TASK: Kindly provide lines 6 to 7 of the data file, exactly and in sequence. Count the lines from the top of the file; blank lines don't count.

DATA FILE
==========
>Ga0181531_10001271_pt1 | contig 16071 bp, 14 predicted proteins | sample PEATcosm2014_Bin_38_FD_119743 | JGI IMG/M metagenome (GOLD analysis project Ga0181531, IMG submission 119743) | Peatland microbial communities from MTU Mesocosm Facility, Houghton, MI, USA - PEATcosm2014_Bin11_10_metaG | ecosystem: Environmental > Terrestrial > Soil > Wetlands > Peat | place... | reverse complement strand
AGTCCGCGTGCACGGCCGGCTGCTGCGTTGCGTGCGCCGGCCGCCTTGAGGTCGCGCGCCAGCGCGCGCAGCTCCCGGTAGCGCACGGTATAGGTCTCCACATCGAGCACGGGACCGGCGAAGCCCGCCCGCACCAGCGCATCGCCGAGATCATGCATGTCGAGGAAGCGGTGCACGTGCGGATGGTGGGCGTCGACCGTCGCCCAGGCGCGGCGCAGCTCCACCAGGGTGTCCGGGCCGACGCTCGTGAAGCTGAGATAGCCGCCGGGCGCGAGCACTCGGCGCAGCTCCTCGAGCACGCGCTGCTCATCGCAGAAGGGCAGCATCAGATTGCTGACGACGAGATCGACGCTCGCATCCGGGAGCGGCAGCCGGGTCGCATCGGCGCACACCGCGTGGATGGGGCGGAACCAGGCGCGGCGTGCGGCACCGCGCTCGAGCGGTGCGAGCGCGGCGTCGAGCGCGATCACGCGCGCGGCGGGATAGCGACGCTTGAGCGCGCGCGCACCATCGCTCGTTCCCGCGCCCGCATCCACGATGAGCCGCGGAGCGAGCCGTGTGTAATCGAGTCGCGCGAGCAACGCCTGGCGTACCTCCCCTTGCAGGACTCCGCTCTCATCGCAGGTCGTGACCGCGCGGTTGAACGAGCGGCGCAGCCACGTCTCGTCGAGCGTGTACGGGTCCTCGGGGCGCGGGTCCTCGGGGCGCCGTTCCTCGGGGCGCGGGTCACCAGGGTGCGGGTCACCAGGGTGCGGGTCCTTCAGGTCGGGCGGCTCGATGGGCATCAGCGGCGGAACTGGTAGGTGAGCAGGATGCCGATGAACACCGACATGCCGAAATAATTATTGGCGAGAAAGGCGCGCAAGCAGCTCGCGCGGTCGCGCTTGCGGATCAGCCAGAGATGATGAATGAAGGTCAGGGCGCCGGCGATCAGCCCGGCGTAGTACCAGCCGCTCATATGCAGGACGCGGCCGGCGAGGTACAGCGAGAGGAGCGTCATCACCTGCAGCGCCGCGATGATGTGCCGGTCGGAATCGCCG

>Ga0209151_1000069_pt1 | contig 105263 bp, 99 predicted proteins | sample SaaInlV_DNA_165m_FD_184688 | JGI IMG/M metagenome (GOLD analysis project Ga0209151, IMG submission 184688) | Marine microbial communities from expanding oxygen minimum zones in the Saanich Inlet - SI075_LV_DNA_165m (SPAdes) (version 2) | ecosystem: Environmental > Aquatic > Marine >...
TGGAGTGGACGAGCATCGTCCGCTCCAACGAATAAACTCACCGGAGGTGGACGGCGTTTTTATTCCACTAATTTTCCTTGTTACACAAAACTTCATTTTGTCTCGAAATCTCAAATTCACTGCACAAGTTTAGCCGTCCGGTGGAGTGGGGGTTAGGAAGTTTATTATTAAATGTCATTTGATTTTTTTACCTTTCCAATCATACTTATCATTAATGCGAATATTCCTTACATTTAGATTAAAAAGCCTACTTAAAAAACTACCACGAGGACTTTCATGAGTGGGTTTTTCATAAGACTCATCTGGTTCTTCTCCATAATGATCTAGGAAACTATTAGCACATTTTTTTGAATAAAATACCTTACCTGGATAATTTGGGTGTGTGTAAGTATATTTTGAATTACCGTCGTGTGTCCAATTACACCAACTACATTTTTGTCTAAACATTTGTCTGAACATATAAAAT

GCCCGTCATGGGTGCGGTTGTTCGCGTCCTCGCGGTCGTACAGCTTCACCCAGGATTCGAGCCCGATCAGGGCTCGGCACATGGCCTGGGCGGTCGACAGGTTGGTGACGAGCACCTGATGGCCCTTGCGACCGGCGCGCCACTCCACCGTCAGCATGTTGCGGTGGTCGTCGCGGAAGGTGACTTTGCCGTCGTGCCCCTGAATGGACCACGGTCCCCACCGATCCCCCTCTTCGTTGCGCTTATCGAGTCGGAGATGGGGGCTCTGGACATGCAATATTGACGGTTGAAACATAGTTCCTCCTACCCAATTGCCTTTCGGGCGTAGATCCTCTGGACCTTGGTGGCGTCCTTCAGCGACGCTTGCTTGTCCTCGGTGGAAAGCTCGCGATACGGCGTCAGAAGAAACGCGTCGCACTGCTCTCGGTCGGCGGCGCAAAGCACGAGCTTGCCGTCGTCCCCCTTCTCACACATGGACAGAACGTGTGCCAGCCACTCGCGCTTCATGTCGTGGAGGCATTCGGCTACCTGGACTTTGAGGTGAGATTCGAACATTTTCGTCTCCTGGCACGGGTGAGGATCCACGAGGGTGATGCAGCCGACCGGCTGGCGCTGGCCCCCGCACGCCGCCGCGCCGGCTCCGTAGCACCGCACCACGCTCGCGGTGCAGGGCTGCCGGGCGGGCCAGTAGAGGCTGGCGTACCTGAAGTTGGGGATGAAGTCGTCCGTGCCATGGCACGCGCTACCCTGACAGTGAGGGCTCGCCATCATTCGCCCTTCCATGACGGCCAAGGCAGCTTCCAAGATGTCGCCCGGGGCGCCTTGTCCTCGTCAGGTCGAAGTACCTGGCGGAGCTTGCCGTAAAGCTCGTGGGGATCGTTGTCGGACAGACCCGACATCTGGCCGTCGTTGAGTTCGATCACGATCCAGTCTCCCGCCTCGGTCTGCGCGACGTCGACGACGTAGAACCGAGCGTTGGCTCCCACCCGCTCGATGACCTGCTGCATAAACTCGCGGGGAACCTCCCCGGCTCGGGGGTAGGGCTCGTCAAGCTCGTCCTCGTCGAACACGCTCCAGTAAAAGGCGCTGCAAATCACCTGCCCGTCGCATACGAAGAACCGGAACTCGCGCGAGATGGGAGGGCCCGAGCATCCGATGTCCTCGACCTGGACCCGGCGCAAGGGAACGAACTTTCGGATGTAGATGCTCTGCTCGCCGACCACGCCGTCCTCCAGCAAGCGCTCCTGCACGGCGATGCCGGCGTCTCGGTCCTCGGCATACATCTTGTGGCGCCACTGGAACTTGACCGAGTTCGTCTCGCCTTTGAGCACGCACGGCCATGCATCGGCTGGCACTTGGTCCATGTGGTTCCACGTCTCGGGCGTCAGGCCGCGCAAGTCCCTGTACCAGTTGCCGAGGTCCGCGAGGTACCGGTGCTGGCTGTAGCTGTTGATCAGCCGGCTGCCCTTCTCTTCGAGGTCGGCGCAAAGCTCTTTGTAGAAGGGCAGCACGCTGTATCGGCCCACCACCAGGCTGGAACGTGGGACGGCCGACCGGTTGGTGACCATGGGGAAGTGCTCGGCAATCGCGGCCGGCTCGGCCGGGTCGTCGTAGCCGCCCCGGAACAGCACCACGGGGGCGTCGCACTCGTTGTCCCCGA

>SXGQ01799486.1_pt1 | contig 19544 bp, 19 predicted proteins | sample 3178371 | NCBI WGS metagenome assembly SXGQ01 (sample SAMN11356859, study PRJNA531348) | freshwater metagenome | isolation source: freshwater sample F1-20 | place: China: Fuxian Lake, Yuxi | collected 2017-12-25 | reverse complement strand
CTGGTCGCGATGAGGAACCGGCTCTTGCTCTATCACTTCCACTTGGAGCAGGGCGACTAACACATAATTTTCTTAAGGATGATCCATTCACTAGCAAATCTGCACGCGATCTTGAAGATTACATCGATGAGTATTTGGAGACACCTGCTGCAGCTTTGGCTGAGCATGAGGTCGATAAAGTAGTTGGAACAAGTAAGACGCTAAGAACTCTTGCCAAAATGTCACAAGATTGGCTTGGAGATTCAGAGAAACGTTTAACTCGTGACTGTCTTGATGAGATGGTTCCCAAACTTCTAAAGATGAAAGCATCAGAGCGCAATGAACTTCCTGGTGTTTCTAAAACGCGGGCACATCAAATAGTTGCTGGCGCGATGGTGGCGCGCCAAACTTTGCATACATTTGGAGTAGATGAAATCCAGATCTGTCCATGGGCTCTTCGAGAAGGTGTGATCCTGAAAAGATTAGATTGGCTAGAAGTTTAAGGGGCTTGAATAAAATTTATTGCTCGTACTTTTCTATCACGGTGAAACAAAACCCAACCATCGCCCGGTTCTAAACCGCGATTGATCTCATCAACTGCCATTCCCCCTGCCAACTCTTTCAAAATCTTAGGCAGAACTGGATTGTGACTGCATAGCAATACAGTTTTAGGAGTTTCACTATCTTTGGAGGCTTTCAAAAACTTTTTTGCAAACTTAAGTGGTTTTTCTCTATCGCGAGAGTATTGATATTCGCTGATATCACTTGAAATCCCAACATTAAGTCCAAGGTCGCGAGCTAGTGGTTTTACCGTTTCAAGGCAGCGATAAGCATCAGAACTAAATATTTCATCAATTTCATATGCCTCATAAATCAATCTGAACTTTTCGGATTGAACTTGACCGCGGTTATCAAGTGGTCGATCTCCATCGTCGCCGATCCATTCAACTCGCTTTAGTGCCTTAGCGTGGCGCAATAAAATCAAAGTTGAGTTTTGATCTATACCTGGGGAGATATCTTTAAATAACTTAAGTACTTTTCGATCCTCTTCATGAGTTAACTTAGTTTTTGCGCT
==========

>SXGQ01799486.1_pt1 | contig 19544 bp, 19 predicted proteins | sample 3178371 | NCBI WGS metagenome assembly SXGQ01 (sample SAMN11356859, study PRJNA531348) | freshwater metagenome | isolation source: freshwater sample F1-20 | place: China: Fuxian Lake, Yuxi | collected 2017-12-25 | reverse complement strand
CTGGTCGCGATGAGGAACCGGCTCTTGCTCTATCACTTCCACTTGGAGCAGGGCGACTAACACATAATTTTCTTAAGGATGATCCATTCACTAGCAAATCTGCACGCGATCTTGAAGATTACATCGATGAGTATTTGGAGACACCTGCTGCAGCTTTGGCTGAGCATGAGGTCGATAAAGTAGTTGGAACAAGTAAGACGCTAAGAACTCTTGCCAAAATGTCACAAGATTGGCTTGGAGATTCAGAGAAACGTTTAACTCGTGACTGTCTTGATGAGATGGTTCCCAAACTTCTAAAGATGAAAGCATCAGAGCGCAATGAACTTCCTGGTGTTTCTAAAACGCGGGCACATCAAATAGTTGCTGGCGCGATGGTGGCGCGCCAAACTTTGCATACATTTGGAGTAGATGAAATCCAGATCTGTCCATGGGCTCTTCGAGAAGGTGTGATCCTGAAAAGATTAGATTGGCTAGAAGTTTAAGGGGCTTGAATAAAATTTATTGCTCGTACTTTTCTATCACGGTGAAACAAAACCCAACCATCGCCCGGTTCTAAACCGCGATTGATCTCATCAACTGCCATTCCCCCTGCCAACTCTTTCAAAATCTTAGGCAGAACTGGATTGTGACTGCATAGCAATACAGTTTTAGGAGTTTCACTATCTTTGGAGGCTTTCAAAAACTTTTTTGCAAACTTAAGTGGTTTTTCTCTATCGCGAGAGTATTGATATTCGCTGATATCACTTGAAATCCCAACATTAAGTCCAAGGTCGCGAGCTAGTGGTTTTACCGTTTCAAGGCAGCGATAAGCATCAGAACTAAATATTTCATCAATTTCATATGCCTCATAAATCAATCTGAACTTTTCGGATTGAACTTGACCGCGGTTATCAAGTGGTCGATCTCCATCGTCGCCGATCCATTCAACTCGCTTTAGTGCCTTAGCGTGGCGCAATAAAATCAAAGTTGAGTTTTGATCTATACCTGGGGAGATATCTTTAAATAACTTAAGTACTTTTCGATCCTCTTCATGAGTTAACTTAGTTTTTGCGCT